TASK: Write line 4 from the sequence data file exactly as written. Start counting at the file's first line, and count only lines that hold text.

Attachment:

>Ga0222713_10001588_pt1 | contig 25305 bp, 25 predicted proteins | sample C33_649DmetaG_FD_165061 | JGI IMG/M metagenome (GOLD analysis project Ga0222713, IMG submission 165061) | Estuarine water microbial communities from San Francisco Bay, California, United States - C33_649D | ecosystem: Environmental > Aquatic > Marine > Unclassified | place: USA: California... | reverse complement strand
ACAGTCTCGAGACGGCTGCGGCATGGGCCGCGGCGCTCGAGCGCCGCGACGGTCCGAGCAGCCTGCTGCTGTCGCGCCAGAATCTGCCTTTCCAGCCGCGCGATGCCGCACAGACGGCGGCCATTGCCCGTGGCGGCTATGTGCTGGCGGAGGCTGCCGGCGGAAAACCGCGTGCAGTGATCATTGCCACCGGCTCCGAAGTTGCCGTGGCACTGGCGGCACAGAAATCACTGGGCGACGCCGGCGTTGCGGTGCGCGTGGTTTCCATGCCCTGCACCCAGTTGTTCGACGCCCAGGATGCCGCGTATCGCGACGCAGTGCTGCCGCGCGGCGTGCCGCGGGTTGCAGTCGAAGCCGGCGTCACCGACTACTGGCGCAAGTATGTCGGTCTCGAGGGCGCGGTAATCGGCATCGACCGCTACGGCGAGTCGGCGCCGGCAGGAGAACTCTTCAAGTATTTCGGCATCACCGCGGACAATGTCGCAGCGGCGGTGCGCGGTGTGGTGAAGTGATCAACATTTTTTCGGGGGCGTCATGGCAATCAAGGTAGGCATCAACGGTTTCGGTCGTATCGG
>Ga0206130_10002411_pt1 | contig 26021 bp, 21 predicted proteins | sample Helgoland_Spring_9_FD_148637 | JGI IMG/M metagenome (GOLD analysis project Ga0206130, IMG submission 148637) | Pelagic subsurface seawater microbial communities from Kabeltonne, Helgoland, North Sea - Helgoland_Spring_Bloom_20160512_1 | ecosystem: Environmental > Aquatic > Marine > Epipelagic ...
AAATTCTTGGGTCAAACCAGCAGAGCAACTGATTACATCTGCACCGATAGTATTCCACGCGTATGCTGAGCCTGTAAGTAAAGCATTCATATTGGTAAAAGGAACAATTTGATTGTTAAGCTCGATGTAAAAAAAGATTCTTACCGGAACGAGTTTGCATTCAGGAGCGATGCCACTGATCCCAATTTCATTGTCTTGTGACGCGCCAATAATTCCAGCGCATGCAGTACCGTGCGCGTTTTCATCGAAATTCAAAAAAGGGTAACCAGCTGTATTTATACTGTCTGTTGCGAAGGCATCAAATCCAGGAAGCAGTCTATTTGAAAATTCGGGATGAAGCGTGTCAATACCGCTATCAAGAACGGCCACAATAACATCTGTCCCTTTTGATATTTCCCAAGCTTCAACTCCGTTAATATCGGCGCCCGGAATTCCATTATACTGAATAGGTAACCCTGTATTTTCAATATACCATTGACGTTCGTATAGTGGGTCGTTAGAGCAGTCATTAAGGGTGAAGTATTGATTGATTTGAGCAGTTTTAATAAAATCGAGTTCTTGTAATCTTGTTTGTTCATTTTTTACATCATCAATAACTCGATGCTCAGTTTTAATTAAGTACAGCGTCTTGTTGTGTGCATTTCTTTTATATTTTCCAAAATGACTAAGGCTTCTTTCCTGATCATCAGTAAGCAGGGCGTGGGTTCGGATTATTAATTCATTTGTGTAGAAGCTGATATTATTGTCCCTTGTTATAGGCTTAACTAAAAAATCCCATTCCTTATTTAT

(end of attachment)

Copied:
AAATTCTTGGGTCAAACCAGCAGAGCAACTGATTACATCTGCACCGATAGTATTCCACGCGTATGCTGAGCCTGTAAGTAAAGCATTCATATTGGTAAAAGGAACAATTTGATTGTTAAGCTCGATGTAAAAAAAGATTCTTACCGGAACGAGTTTGCATTCAGGAGCGATGCCACTGATCCCAATTTCATTGTCTTGTGACGCGCCAATAATTCCAGCGCATGCAGTACCGTGCGCGTTTTCATCGAAATTCAAAAAAGGGTAACCAGCTGTATTTATACTGTCTGTTGCGAAGGCATCAAATCCAGGAAGCAGTCTATTTGAAAATTCGGGATGAAGCGTGTCAATACCGCTATCAAGAACGGCCACAATAACATCTGTCCCTTTTGATATTTCCCAAGCTTCAACTCCGTTAATATCGGCGCCCGGAATTCCATTATACTGAATAGGTAACCCTGTATTTTCAATATACCATTGACGTTCGTATAGTGGGTCGTTAGAGCAGTCATTAAGGGTGAAGTATTGATTGATTTGAGCAGTTTTAATAAAATCGAGTTCTTGTAATCTTGTTTGTTCATTTTTTACATCATCAATAACTCGATGCTCAGTTTTAATTAAGTACAGCGTCTTGTTGTGTGCATTTCTTTTATATTTTCCAAAATGACTAAGGCTTCTTTCCTGATCATCAGTAAGCAGGGCGTGGGTTCGGATTATTAATTCATTTGTGTAGAAGCTGATATTATTGTCCCTTGTTATAGGCTTAACTAAAAAATCCCATTCCTTATTTAT